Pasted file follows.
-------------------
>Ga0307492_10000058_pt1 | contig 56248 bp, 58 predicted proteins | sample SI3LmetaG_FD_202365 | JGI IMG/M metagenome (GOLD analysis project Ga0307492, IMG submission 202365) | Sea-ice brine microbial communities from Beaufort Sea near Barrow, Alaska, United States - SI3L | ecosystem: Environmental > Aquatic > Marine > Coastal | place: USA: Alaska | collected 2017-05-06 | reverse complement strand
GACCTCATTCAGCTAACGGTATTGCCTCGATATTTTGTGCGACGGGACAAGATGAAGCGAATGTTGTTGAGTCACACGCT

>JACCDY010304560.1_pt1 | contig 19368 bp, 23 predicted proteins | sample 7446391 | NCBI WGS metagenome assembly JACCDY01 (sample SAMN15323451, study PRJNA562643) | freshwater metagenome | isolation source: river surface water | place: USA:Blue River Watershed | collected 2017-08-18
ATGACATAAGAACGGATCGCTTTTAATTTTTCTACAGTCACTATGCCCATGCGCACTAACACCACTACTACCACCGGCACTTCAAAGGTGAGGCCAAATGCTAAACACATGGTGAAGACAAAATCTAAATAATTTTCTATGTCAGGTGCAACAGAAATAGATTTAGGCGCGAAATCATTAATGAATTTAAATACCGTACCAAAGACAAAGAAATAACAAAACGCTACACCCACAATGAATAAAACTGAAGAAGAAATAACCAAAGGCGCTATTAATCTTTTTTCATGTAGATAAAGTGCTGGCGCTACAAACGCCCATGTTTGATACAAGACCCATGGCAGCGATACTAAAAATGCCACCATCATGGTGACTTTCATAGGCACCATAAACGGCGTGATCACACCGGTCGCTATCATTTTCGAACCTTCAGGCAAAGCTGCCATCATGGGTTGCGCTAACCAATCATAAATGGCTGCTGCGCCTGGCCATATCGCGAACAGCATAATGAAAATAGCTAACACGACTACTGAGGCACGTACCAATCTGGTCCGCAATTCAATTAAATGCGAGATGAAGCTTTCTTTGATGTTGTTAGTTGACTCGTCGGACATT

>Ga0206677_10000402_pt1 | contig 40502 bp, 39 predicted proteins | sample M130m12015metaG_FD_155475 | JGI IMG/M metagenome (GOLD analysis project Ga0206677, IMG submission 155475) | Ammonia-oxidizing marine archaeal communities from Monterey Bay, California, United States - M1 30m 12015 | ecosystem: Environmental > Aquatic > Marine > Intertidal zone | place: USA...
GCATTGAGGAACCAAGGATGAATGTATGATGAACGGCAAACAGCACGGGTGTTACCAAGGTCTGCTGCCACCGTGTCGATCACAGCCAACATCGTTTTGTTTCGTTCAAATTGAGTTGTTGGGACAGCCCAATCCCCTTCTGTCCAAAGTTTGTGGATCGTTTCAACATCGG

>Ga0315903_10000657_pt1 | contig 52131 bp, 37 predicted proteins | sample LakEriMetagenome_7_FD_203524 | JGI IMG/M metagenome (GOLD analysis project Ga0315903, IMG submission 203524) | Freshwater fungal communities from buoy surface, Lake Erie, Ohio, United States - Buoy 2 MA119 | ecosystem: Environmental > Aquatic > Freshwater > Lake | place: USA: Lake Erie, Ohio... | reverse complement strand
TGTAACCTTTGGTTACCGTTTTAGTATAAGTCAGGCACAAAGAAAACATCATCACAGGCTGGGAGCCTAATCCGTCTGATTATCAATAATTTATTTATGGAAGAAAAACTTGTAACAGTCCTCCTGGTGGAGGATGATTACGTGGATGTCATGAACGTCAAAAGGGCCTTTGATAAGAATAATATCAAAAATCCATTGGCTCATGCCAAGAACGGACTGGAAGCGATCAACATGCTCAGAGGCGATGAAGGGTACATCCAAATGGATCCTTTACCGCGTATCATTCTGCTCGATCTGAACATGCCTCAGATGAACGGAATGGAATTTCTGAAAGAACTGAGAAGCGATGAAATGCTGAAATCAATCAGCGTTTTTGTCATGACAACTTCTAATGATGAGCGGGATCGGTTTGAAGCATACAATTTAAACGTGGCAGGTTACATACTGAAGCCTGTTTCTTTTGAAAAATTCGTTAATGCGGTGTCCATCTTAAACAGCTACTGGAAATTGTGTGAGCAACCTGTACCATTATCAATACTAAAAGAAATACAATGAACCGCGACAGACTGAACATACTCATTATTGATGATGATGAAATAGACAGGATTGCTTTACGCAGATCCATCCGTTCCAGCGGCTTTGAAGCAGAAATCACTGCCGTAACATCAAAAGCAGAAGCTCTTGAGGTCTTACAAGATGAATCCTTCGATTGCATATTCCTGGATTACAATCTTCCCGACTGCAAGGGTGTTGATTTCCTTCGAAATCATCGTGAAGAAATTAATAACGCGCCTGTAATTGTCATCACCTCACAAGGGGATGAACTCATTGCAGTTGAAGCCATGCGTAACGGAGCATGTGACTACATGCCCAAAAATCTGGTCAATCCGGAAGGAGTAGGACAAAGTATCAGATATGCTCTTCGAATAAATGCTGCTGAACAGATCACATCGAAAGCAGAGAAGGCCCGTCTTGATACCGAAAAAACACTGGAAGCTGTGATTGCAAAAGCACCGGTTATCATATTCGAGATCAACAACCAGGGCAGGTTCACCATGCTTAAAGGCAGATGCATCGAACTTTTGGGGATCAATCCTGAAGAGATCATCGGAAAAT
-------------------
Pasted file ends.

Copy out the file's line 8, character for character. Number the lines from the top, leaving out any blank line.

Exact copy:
TGTAACCTTTGGTTACCGTTTTAGTATAAGTCAGGCACAAAGAAAACATCATCACAGGCTGGGAGCCTAATCCGTCTGATTATCAATAATTTATTTATGGAAGAAAAACTTGTAACAGTCCTCCTGGTGGAGGATGATTACGTGGATGTCATGAACGTCAAAAGGGCCTTTGATAAGAATAATATCAAAAATCCATTGGCTCATGCCAAGAACGGACTGGAAGCGATCAACATGCTCAGAGGCGATGAAGGGTACATCCAAATGGATCCTTTACCGCGTATCATTCTGCTCGATCTGAACATGCCTCAGATGAACGGAATGGAATTTCTGAAAGAACTGAGAAGCGATGAAATGCTGAAATCAATCAGCGTTTTTGTCATGACAACTTCTAATGATGAGCGGGATCGGTTTGAAGCATACAATTTAAACGTGGCAGGTTACATACTGAAGCCTGTTTCTTTTGAAAAATTCGTTAATGCGGTGTCCATCTTAAACAGCTACTGGAAATTGTGTGAGCAACCTGTACCATTATCAATACTAAAAGAAATACAATGAACCGCGACAGACTGAACATACTCATTATTGATGATGATGAAATAGACAGGATTGCTTTACGCAGATCCATCCGTTCCAGCGGCTTTGAAGCAGAAATCACTGCCGTAACATCAAAAGCAGAAGCTCTTGAGGTCTTACAAGATGAATCCTTCGATTGCATATTCCTGGATTACAATCTTCCCGACTGCAAGGGTGTTGATTTCCTTCGAAATCATCGTGAAGAAATTAATAACGCGCCTGTAATTGTCATCACCTCACAAGGGGATGAACTCATTGCAGTTGAAGCCATGCGTAACGGAGCATGTGACTACATGCCCAAAAATCTGGTCAATCCGGAAGGAGTAGGACAAAGTATCAGATATGCTCTTCGAATAAATGCTGCTGAACAGATCACATCGAAAGCAGAGAAGGCCCGTCTTGATACCGAAAAAACACTGGAAGCTGTGATTGCAAAAGCACCGGTTATCATATTCGAGATCAACAACCAGGGCAGGTTCACCATGCTTAAAGGCAGATGCATCGAACTTTTGGGGATCAATCCTGAAGAGATCATCGGAAAAT